The entire multicenter study comprised 474 patients. Forty-six patients dropped out for different reasons (e.g. retrospective violation of inclusion criteria, withdrawal of informed consent, incomplete information). Another 196 patients had to be excluded from analysis: 28 patients because they were discharged from the hospital within 7 days after admission, 168 patients due to missing SWN-K data. Therefore, the sample available for analyses enrolled 232 patients, with 135 male and 97 female patients. A comparison between dropped-out patients and study participants is shown in Table 1. The mean number of clinical treatments was 2.97 (±3.86) and the length of current period was less than 1 month for 82 patients, less than 3 months for 36 patients, less than 6 months for 38 patients, less than 2 years for 25 patients and less than 10 years for 30 patients. For 15 patients, the length of current period was more than 10 years and six patients could not be assigned. The length of hospital stay was 74.26 days (± 47.13) and the mean age at first treatment 28.15 years (±9.32). 204 patients reported to be living on their own, 27 lived together with a partner/family. 176 patients had graduated from school with a certificate, whereas 56 patients were without a graduation certificate. One hundred and seven patients were employed, 43 unemployed and 77 not working on a regular basis. Suicide attempts before hospitalization were documented for 53 patients. DSM-IV diagnoses are listed in Table 2.

Table 1 Comparison of dropped-out patients and study participants.

Table 2 DSM-IV diagnoses.

Patients were treated under naturalistic conditions as follows: 46.23% of the patients received typical antipsychotics, 68.75% atypical antipsychotics and 41.62% of the patients were treated with typical as well as atypical antipsychotics. Furthermore, in 63.27% of patients tranquilizers were administered, in 9.46% mood stabilizers and in 26.54% of the patients antidepressants.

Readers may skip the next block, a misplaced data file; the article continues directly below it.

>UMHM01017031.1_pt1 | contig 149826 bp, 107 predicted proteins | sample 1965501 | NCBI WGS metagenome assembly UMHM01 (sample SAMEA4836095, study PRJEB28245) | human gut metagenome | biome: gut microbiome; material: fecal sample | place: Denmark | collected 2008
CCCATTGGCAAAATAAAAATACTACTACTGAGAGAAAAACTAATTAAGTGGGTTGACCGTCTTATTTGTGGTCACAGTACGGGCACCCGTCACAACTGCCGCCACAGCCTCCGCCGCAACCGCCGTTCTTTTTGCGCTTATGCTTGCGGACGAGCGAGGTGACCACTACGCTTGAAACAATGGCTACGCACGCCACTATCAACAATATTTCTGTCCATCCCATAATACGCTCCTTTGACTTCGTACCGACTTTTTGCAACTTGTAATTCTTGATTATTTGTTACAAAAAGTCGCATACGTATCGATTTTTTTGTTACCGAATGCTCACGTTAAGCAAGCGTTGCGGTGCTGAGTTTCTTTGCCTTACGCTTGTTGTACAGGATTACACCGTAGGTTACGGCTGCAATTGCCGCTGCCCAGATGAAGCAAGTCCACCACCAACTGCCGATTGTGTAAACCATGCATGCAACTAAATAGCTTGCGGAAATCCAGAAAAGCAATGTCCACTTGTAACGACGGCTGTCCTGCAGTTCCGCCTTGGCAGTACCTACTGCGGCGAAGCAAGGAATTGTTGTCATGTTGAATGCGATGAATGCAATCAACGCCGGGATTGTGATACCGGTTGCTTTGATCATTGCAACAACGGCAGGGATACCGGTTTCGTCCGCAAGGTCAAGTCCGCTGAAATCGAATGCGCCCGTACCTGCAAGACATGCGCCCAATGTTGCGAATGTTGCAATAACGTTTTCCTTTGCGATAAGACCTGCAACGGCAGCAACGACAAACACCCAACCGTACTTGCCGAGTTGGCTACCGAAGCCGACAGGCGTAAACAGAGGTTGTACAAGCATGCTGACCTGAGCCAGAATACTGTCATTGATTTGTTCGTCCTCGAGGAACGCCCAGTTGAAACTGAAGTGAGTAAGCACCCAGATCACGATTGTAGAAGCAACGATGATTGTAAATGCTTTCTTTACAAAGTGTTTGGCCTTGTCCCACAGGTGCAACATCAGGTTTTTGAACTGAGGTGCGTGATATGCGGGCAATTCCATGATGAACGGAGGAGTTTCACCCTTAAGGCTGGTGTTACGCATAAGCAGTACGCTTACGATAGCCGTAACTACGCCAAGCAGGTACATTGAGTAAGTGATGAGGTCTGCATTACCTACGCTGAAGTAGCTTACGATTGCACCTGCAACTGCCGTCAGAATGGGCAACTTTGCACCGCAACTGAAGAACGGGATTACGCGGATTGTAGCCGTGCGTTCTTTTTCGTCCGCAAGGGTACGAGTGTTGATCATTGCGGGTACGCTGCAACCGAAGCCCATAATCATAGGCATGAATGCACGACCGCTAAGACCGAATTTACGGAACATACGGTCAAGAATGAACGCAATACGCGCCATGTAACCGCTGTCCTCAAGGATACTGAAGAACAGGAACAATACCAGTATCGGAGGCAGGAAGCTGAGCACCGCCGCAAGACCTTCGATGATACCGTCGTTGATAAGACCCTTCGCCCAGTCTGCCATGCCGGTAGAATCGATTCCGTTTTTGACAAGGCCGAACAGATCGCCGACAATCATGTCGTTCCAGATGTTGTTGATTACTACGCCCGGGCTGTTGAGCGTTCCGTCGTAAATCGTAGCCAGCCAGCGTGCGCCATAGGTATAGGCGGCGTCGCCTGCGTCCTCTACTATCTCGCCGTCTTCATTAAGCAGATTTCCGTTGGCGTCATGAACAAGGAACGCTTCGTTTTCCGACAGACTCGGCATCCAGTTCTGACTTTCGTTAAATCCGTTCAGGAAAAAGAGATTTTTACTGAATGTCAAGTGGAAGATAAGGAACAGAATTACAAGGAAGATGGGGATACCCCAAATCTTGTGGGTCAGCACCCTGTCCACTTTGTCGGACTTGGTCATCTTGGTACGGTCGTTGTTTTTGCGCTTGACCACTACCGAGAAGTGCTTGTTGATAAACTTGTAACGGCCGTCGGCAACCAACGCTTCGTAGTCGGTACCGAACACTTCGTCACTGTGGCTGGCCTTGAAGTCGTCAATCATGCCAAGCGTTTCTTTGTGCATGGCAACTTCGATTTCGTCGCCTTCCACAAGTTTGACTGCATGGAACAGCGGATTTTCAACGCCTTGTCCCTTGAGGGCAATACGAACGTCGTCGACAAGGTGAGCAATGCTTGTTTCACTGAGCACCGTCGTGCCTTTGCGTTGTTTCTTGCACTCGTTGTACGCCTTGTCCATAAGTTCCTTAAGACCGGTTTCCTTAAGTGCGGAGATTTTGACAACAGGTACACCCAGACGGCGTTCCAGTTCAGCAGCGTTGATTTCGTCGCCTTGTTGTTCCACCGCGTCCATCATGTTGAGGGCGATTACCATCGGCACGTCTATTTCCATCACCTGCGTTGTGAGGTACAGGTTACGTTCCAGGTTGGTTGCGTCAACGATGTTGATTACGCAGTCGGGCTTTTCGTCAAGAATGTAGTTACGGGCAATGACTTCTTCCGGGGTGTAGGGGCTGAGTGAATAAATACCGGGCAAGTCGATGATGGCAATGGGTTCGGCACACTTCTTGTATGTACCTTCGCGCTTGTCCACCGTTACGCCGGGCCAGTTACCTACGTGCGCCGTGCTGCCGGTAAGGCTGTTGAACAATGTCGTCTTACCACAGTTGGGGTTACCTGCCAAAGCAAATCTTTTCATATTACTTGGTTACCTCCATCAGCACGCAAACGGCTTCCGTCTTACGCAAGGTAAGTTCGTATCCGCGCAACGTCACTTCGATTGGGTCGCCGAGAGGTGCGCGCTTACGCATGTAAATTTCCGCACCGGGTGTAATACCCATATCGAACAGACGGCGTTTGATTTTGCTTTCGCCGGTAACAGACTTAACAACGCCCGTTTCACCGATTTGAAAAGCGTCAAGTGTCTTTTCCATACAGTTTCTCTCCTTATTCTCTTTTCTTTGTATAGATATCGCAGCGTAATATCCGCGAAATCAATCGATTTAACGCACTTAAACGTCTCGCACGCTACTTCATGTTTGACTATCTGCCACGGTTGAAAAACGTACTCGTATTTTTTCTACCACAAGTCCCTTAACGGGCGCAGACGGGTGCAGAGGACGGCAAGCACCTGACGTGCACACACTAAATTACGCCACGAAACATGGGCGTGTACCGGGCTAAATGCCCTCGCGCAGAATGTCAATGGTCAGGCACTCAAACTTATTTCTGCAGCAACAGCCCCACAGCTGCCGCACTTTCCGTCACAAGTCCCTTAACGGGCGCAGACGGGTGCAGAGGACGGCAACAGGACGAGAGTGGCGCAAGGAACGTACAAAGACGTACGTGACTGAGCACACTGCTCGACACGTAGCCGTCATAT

3.2. Assessments

3.2.1 Clinical characteristics and improvement of subjective well-being

Psychopathological characteristics and the UKU scale are presented in Table 2. The SWN-K total score at admission and from week 2 to week 8 in biweekly intervals up to discharge is shown in Tables 3 and 4.

Table 3 Mean of assessments at admission, week 2 and discharge.

Table 4 Course of subjective well-being from admission to discharge.

3.2.2. Subjective well-being of responders and remitters

Of the 232 patients, 67 patients (29%) were detected to be SWN-K early responders. Ninety-three patients (40%) fulfilled criteria for response in subjective well-being, 139 patients were non responders (60%). One hundred and fifty-three patients (66%) fulfilled criteria for remission and 79 patients (34%) were non remitters concerning subjective well-being at discharge. The Phi-coefficient between early response and response was 0.47, suggesting a strong association between the two measures. Subjective well-being responders/non responders and remitters/non remitters are compared in Tables 5 and 6.

Table 5 Comparison of subjective well-being responder/non responder with regard to sociodemographic and clinical baseline variables.

a Subjective well-being under neuroleptic treatment scale.

Table 6 Comparison of subjective well-being remitter/non remitter with regard to sociodemographic and clinical baseline variables.

a Subjective well-being under neuroleptic treatment scale.

3.2.3. Association of subjective well-being and symptomatic change and outcome